16. The machine of claim 14, wherein a DC motor low side is electrically connected to ground, the first relay coil terminal is electrically connected to ground, a DC motor high side is electrically connected to the second relay coil terminal, the second low speed resistor terminal, the DC motor high side, and the second low speed relay terminal are electrically connected, the low speed terminal is electrically connected to the first low speed resistor terminal, and the high speed terminal is electrically connected to the common relay terminal.
17. The machine of claim 14, wherein the low speed resistor is between 0.3 ohms and 1.5 ohms.
18. The machine of claim 14, further including a high speed resistor with a first high speed resistor terminal and a second high speed resistor terminal wherein:
the first high speed resistor terminal, the second low speed resistor terminal, the DC motor high side, and the second low speed relay terminal are electrically connected; and
the first high speed resistor terminal, the high speed terminal, and the common relay terminal are electrically connected.
19. The machine of claim 18, wherein the high speed resistor is between 0.3 ohms and 2 ohms.
20. The machine of claim 14, wherein the DC motor is a 12 volt motor.
Description
TECHNICAL FIELD

The present disclosure relates generally to soft start motor control and, more particularly, to soft start motor control using back-EMF.

BACKGROUND

Machines, including skid steer loaders, wheel loaders, backhoes, track-type tractors, and other similar types of construction and mining equipment, are used for a variety of tasks. These machines typically include a blower motor. Power is provided to the blower motor and other subsystems of the machine. The blower motor generally includes a motor, a motor switch, and a key relay switch.

On start-up or in a stall condition, a low voltage motor may be subject to a large in-rush current. On a 12 Volt machine, the starting in-rush current may exceed 80 Amps. A large in-rush current may damage electrical components. It would be desirable to limit the in-rush current on start up or in a stall condition. The general method of limiting the in-rush current is to attach a relay and a small resistor, usually a few ohms, in parallel. At start up, the relay is open and the current is limited by the resistor. After predetermined conditions are met, such as the motor voltage reaches a certain level, the relay is closed, usually by a controller. The current is no longer controlled by the resistor.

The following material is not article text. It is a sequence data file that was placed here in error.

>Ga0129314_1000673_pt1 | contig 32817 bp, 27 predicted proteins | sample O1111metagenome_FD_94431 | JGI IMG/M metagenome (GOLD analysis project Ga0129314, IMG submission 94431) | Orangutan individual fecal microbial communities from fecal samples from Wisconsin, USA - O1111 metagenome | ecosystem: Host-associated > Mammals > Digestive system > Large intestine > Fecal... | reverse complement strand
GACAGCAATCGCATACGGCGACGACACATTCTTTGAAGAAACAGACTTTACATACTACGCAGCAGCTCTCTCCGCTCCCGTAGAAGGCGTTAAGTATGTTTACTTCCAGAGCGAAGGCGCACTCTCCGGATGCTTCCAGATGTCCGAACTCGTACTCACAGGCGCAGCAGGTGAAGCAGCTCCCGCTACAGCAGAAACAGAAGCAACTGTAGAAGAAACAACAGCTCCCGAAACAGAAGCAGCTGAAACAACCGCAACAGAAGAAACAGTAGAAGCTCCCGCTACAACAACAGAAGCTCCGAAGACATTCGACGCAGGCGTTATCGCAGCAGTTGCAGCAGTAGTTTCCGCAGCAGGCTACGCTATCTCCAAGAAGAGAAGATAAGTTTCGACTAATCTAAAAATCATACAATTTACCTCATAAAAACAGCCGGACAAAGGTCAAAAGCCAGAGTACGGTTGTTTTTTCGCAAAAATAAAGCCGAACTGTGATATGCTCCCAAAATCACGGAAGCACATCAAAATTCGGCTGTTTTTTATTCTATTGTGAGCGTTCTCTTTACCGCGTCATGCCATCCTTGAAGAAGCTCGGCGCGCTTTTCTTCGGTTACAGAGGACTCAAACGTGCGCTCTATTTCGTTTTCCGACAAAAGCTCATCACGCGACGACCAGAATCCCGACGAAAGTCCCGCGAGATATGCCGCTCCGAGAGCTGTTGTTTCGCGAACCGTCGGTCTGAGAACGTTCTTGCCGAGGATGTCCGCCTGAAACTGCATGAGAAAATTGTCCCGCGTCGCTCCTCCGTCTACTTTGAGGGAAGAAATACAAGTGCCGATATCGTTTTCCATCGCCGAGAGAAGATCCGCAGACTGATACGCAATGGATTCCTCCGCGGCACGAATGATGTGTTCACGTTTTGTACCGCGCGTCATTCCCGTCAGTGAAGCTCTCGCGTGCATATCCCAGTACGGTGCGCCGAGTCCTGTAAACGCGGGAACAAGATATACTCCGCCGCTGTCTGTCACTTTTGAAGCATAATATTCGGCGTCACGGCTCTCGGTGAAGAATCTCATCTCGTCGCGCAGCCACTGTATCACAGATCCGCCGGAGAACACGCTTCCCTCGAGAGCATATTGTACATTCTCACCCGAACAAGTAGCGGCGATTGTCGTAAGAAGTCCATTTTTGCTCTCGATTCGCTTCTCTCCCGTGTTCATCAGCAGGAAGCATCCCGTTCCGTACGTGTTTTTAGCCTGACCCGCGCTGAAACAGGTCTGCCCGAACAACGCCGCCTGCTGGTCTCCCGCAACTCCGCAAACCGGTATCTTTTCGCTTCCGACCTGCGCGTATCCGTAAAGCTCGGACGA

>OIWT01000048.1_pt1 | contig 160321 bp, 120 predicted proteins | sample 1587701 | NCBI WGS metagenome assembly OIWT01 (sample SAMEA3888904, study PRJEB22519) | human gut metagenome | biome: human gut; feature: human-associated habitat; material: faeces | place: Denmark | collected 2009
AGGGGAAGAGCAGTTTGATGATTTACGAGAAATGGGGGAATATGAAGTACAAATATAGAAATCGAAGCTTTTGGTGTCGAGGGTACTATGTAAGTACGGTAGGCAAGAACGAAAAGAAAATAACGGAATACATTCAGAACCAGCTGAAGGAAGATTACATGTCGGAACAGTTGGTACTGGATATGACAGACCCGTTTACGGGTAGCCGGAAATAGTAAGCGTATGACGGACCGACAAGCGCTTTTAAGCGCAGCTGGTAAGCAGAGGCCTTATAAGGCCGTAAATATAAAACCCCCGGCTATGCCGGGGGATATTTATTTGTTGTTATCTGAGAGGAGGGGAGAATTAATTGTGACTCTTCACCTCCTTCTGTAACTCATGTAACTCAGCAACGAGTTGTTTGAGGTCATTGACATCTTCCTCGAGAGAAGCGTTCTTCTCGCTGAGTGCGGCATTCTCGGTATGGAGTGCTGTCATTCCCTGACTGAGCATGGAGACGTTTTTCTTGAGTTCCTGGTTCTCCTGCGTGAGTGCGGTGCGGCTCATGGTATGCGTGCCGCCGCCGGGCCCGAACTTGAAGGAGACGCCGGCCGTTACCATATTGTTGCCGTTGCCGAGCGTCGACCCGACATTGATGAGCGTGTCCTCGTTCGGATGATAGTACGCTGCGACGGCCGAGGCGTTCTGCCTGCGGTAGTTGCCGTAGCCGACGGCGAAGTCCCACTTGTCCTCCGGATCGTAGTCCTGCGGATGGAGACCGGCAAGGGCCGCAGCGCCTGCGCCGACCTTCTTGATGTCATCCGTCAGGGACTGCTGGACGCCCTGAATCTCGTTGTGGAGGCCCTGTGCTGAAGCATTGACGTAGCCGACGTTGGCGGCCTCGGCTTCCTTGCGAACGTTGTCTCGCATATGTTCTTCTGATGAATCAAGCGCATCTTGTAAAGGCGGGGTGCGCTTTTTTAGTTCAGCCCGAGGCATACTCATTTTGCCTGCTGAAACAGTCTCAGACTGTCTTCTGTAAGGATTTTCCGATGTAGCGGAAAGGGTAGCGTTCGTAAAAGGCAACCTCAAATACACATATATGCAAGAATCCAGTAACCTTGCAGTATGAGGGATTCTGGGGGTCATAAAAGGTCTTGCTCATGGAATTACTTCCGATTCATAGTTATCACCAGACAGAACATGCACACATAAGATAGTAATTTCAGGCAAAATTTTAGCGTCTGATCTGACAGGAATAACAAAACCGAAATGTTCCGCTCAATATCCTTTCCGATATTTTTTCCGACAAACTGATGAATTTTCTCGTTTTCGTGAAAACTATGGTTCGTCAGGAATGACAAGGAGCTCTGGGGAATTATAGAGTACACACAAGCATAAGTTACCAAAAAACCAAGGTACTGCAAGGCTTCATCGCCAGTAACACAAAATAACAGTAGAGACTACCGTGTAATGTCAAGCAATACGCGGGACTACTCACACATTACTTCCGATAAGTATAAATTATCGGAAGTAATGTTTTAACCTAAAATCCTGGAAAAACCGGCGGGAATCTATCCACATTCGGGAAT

One soft start motor control system is described in U.S. Patent Publication No. 2004/0228051 (the '051 publication) by Dragoi et al. published on Nov. 18, 2004. The '051 publication describes initially commanding the motor to run at low speed (motor connected to the power supply via a resistor) and then switch to high speed (motor connected directly to the power supply). The motor speed signal is generated by the Motor Speed Sensing circuit and transmitted to the Motor Speed Control and Protection circuit. The Motor Speed Control and Protection circuit commands the relays to open or close and transition the motor between low speed and high speed.

Although the soft start motor system described in the '051 publication may prevent high in-rush current on start-up, it may still lack efficiency and practical applicability. Specifically, because the '051 publication requires both a Motor Speed Sensing circuit and a Motor Speed Control and Protection circuit, some additional costs and circuit complexity may be unnecessarily incurred. These sensing and control circuits may also consume space within the motor compartment. Also, because the switch from low speed to high speed is controlled by a control circuit, which receives input from a sensing circuit, a failure or degradation in performance of either or both the sensing circuit or control circuit may cause the relays to be improperly configured for placing the motor in low speed or high speed as required by the circumstances.

The disclosed soft start motor control system and method are directed to improvements in the existing technology.

SUMMARY

One aspect of the disclosure is directed to a method of controlling in-rush current to a DC motor. The method may include operating the DC motor in a first mode including applying back-EMF across a relay coil to maintain the relay in an open configuration when the back-EMF is below a predetermined voltage. The method may also include operating the DC motor in a second mode including applying the back-EMF across the relay coil to maintain the relay in a closed configuration when the back-EMF is equal to or above the predetermined voltage.